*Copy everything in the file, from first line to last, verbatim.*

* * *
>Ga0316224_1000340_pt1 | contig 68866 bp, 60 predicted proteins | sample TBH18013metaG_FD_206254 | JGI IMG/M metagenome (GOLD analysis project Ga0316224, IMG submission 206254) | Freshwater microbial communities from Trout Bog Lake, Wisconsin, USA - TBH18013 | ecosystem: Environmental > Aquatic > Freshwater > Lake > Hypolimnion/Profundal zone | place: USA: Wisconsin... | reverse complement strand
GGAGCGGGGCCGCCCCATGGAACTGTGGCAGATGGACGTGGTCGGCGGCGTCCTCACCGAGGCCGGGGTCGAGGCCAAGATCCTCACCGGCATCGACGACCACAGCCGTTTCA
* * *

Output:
>Ga0316224_1000340_pt1 | contig 68866 bp, 60 predicted proteins | sample TBH18013metaG_FD_206254 | JGI IMG/M metagenome (GOLD analysis project Ga0316224, IMG submission 206254) | Freshwater microbial communities from Trout Bog Lake, Wisconsin, USA - TBH18013 | ecosystem: Environmental > Aquatic > Freshwater > Lake > Hypolimnion/Profundal zone | place: USA: Wisconsin... | reverse complement strand
GGAGCGGGGCCGCCCCATGGAACTGTGGCAGATGGACGTGGTCGGCGGCGTCCTCACCGAGGCCGGGGTCGAGGCCAAGATCCTCACCGGCATCGACGACCACAGCCGTTTCA